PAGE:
(CIFOR) — Crafting a lasting global development framework that supports sustainable forest management is a challenge for policymakers juggling the competing interests of a range of resource sectors.
Measurable international development targets due to replace the current anti-poverty Millennium Development Goals (MDGs) when they expire in 2015 have been under discussion since 2012.
After two years of debate, a proposed list of Sustainable Development Goals (SDGs) will be presented to the U.N. General Assembly in September and finalized next year.
An ideal scenario would involve the inclusion of two forest-specific targets among the SDGs, said Eduardo Rojas-Briales, chair of the 14-member Collaborative Partnership on Forests (CPF) and assistant deputy-director general for forestry at the U.N. Food and Agriculture Organization.
“The most likely outcome is an SDG on forests, mountains, land and other terrestrial ecosystems — the key question is whether the design of the SDG title and targets will be balanced between its elements or if one will dominate,” said Rojas-Briales from Rome where CPF and the Committee on Forestry (COFO) are meeting for World Forest Week and the development framework is under discussion.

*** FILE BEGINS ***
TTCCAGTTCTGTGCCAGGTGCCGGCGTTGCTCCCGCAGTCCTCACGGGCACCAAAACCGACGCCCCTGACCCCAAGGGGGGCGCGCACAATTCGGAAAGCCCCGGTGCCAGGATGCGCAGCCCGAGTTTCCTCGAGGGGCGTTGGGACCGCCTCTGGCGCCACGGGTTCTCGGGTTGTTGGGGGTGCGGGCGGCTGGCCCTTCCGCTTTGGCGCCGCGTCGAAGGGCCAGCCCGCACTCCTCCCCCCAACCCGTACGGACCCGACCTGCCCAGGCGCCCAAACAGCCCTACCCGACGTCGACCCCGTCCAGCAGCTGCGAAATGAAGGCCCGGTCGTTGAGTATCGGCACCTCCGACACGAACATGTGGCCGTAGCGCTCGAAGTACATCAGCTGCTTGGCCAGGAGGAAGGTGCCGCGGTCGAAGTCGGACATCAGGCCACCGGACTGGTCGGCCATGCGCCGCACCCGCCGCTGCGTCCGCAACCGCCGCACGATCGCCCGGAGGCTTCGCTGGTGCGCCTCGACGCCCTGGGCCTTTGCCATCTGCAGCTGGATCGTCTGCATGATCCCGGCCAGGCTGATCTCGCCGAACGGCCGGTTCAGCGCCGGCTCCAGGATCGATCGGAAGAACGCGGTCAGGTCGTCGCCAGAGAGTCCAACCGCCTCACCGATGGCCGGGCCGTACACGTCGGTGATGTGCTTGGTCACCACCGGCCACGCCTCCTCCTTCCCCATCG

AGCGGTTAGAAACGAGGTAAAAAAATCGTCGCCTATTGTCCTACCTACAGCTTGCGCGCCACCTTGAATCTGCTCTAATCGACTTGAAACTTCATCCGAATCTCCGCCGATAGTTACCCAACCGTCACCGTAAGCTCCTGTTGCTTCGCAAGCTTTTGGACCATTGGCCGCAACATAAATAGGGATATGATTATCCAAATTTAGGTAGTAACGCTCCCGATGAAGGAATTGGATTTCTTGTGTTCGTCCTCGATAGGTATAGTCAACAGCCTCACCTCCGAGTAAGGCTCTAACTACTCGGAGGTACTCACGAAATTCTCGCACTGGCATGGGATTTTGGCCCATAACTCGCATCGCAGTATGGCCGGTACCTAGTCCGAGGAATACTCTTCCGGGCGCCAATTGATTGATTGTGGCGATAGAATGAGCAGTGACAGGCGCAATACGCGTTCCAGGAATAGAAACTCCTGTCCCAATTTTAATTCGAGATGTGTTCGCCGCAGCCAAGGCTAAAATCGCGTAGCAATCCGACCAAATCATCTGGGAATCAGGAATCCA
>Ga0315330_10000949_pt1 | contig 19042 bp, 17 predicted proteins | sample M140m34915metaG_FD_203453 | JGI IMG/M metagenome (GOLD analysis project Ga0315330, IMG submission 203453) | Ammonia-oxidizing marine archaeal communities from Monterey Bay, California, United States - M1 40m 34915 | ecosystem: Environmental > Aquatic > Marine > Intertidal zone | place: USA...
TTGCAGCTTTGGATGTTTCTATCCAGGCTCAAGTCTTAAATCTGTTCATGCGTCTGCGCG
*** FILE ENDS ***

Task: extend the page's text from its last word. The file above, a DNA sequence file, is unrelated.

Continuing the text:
“Depending on the number of possible targets, forests could have one or two targets related basically to the internationally agreed concept of sustainable forest management with a special emphasis on the socio-economic benefits for forest-dependent communities and a second one on stopping and reverting deforestation,” Rojas-Briales said.
“In our view, the ‘two targets’ option allows a clearer focus than bundling all into one.”
Forests, which host most of the biodiversity on land, provide wood and other vital forest products, including water supplies and medicines. They offer ecosystem stability, carbon storage and other key services supporting livelihoods, making it essential that a proper balance is struck between timber extraction and forest conversion.
During the debate to date over the SDGs, appeals from forest-heavy countries have resulted in an inclusive approach denying the opportunity for one element to dominate others, Rojas-Briales said.
“The very restricted presence of forests in the MDGs as just an indicator (deforestation) under environment is clearly over," he said.
The issue though is to avoid seeing forests only from the climate-change mitigation, timber producing or biodiversity preservation perspective.”
Such an approach would be inconsistent with the aim of integrating the three pillars of sustainability — economic development, social development and environmental protection — in a balanced manner, he added.